Ad Limina Apostolorum (Blog) | St. Augustine's Library
Thursday, March 10, 2005

On Universal Salvation and Christian Charity 

Disputations takes on the concept of universal salvation, or at least, some of the more facile arguments put forward in its defense. As a follow-up, he clarifies the manner in which this concept can be legitimately defended - i.e., as a matter of Christian hope, rather than one of faith or knowledge. The arguments he addresses, of course, are not new ones. St. Augustine, the 'doctor of grace', established a theological repertoire in the fifth century which essentially furnished the counter-arguments against such propositions for centuries. In fact, a simple reminder that Augustine's name is inscribed in the ecclesiastical calendar might in itself constitute a suitable rejoinder to the universalist camp.

In re-reading the good doctor's City of God recently, I came across a really juicy argument which merits some rehashing. In Book XXI of that work, Augustine tells us of those who "attribute to God a still greater compassion towards men" than the Scriptures would seemingly justify:

There are others, again, with whose opinions I have become acquainted in conversation, who, though they seem to reverence the holy Scriptures, are yet of reprehensible life, and who accordingly, in their own interest, attribute to God a still greater compassion towards men. For they acknowledge that it is truly predicted in the divine word that the wicked and unbelieving are worthy of punishment, but they assert that, when the judgment comes, mercy will prevail.

Augustine repeats the arguments used to justify this universalist position, all of which would be readily familiar to us - that eternal punishment would contradict the biblical affirmations of God's infinite mercy, that Scripture simply posits the existence of hell without specifying its population, that biblical warnings of hell may are meant merely for our moral correction, etc.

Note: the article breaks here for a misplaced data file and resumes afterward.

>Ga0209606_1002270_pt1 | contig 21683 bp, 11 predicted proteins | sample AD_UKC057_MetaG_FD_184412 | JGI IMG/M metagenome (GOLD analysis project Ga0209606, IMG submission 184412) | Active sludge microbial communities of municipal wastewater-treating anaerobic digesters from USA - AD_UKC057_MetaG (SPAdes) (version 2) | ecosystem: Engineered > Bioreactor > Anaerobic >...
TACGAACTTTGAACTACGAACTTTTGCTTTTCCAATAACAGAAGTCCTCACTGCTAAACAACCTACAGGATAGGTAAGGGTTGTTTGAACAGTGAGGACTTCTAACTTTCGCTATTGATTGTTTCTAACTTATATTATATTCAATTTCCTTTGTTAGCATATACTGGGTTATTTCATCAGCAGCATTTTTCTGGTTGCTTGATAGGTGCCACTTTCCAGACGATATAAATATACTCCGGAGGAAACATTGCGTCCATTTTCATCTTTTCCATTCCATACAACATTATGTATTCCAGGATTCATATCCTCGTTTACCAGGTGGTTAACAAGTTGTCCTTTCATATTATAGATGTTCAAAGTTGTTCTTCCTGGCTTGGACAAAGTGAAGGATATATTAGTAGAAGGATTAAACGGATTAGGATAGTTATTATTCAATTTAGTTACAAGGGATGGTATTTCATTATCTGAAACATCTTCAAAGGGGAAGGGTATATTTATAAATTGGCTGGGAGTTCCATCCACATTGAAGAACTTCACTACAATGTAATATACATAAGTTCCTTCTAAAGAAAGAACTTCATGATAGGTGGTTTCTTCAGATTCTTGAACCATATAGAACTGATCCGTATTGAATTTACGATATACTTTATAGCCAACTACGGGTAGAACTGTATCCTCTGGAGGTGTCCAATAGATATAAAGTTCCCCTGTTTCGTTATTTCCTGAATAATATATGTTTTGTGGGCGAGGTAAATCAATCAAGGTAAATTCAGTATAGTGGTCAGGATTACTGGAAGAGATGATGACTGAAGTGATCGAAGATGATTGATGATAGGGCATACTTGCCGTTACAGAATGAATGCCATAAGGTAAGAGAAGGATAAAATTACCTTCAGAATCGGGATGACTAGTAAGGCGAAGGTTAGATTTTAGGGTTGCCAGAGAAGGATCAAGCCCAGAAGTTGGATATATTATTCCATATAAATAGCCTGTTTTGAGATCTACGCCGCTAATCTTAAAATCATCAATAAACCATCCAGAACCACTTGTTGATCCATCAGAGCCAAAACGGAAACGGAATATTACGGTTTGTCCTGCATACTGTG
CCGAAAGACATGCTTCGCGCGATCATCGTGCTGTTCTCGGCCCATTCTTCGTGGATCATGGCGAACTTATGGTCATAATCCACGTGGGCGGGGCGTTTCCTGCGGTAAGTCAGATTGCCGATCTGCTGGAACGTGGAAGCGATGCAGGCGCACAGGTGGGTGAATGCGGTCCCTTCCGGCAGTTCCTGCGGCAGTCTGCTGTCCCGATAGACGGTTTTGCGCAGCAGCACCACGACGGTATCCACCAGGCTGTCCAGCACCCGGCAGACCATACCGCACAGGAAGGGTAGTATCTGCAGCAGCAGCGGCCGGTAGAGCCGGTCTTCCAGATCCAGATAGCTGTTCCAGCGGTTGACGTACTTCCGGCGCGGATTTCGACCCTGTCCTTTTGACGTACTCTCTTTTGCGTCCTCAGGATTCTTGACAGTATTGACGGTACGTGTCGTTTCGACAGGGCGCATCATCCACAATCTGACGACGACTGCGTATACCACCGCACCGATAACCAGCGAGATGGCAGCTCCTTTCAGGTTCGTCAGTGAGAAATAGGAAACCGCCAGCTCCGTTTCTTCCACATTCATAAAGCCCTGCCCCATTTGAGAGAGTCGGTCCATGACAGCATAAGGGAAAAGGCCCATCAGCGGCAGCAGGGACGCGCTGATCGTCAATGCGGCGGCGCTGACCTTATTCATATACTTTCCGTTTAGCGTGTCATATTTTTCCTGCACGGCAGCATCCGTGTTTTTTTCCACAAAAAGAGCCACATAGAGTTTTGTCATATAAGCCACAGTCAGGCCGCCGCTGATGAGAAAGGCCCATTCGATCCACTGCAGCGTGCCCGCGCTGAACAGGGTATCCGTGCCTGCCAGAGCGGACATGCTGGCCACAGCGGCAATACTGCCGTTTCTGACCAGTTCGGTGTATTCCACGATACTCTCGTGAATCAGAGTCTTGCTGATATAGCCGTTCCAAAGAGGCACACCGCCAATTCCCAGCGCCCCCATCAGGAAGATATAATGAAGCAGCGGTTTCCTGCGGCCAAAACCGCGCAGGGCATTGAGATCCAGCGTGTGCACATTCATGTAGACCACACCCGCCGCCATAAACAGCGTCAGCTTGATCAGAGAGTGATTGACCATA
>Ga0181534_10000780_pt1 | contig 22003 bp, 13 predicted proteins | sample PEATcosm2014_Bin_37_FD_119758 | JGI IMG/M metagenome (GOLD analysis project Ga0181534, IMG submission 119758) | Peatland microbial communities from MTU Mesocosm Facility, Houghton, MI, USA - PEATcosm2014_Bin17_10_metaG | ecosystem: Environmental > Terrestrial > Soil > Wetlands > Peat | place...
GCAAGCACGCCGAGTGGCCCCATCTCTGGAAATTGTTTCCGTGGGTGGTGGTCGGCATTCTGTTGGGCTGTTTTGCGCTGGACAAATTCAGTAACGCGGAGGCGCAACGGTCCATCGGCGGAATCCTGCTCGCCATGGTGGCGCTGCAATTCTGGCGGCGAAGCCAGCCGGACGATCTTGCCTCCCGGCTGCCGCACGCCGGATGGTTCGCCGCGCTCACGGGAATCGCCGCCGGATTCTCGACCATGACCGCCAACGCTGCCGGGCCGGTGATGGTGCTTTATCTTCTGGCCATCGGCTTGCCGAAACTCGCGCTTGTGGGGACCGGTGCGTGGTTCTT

But Augustine, it might surprise us, does not spend any time rebutting these arguments. His answer is only three short sentences:

And yet they who hold this opinion do not extend it to the acquittal or liberation of the devil and his angels. Their human tenderness is moved only towards men, and they plead chiefly their own cause, holding out false hopes of impunity to their own depraved lives by means of this quasi compassion of God to the whole race. Consequently they who promise this impunity even to the prince of the devils and his satellites make a still fuller exhibition of the mercy of God.

Yet the argument is more potent than it seems. Augustine reminds us that the discussion of eternal merit and retribution cannot be carried on as if it simply involved the fates of men: it is a cosmic and universal principle, which is inclusive of all rational creatures. In other words, the angelic powers are just as subject to this principle as we. A true universalist argument, he claims, will not be limited to men, for how can we plead divine mercy upon impious men and yet remain calloused against the damnation of angels, whose prior glory so outshines our own? Those who call for an extraordinary display of divine compassion, would not a 'fuller exhibition' be a truly universal pardon, which would include even the devil and his henchmen?